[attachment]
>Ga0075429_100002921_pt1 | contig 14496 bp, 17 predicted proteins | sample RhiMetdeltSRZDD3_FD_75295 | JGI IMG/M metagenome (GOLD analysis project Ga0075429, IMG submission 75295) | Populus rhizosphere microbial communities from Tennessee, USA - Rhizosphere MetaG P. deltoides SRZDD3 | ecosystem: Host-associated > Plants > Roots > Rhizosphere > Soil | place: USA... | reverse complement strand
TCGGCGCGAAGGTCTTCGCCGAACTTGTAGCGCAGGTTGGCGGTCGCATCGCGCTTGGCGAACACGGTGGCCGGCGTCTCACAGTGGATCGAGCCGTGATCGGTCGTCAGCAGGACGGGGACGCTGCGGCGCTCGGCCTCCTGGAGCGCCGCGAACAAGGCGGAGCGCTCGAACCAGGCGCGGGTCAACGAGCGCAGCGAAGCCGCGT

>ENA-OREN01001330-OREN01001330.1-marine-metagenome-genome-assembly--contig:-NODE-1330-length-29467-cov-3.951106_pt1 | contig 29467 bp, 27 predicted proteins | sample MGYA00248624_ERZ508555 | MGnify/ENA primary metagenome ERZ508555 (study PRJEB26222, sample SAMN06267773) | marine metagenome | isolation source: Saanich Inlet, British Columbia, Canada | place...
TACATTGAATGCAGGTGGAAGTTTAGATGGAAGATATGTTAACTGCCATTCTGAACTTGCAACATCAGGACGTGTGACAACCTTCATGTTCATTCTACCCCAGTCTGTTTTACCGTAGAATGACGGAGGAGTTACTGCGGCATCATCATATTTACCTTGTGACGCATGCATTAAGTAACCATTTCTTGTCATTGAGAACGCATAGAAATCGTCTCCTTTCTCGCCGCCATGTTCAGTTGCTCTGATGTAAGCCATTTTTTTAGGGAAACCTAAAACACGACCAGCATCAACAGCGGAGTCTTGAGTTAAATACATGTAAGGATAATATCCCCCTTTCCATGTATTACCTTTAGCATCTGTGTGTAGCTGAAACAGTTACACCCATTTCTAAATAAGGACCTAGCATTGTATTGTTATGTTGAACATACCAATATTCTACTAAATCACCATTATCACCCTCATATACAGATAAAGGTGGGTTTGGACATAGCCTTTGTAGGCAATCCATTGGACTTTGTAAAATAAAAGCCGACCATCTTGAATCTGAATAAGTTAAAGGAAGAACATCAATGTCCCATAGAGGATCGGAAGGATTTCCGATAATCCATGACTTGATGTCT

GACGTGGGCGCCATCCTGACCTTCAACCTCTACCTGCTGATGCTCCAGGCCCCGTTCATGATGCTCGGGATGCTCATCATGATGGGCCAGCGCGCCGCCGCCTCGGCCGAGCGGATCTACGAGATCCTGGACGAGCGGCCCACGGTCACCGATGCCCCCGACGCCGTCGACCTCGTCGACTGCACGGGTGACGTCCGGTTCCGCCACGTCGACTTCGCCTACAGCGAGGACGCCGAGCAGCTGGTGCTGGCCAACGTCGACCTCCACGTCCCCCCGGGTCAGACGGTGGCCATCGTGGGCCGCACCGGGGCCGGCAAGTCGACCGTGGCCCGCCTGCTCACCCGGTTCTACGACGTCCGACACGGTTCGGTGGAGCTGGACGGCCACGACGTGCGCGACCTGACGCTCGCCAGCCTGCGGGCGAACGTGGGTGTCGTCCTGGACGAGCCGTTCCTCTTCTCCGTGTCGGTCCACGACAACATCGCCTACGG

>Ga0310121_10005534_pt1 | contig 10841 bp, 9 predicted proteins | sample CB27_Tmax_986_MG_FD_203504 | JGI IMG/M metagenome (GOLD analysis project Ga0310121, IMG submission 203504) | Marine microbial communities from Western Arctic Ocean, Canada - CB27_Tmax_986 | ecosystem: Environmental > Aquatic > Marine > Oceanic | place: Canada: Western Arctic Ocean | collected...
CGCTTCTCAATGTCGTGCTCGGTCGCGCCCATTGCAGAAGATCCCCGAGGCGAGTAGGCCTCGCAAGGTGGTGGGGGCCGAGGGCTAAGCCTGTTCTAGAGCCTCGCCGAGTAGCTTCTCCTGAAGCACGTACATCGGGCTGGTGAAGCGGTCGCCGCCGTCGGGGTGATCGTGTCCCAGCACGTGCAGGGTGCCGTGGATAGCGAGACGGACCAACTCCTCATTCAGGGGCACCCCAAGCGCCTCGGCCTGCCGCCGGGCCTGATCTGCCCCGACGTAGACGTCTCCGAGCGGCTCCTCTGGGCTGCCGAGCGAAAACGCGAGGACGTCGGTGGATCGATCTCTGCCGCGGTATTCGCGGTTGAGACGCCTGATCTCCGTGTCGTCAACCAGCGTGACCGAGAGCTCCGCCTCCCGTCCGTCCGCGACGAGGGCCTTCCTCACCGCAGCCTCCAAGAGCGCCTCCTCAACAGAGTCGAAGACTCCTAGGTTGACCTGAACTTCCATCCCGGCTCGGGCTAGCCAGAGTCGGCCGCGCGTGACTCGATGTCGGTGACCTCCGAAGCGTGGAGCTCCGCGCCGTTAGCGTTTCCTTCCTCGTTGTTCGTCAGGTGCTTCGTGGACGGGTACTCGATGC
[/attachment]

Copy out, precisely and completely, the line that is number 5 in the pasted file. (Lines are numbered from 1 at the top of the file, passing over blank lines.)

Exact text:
GACGTGGGCGCCATCCTGACCTTCAACCTCTACCTGCTGATGCTCCAGGCCCCGTTCATGATGCTCGGGATGCTCATCATGATGGGCCAGCGCGCCGCCGCCTCGGCCGAGCGGATCTACGAGATCCTGGACGAGCGGCCCACGGTCACCGATGCCCCCGACGCCGTCGACCTCGTCGACTGCACGGGTGACGTCCGGTTCCGCCACGTCGACTTCGCCTACAGCGAGGACGCCGAGCAGCTGGTGCTGGCCAACGTCGACCTCCACGTCCCCCCGGGTCAGACGGTGGCCATCGTGGGCCGCACCGGGGCCGGCAAGTCGACCGTGGCCCGCCTGCTCACCCGGTTCTACGACGTCCGACACGGTTCGGTGGAGCTGGACGGCCACGACGTGCGCGACCTGACGCTCGCCAGCCTGCGGGCGAACGTGGGTGTCGTCCTGGACGAGCCGTTCCTCTTCTCCGTGTCGGTCCACGACAACATCGCCTACGG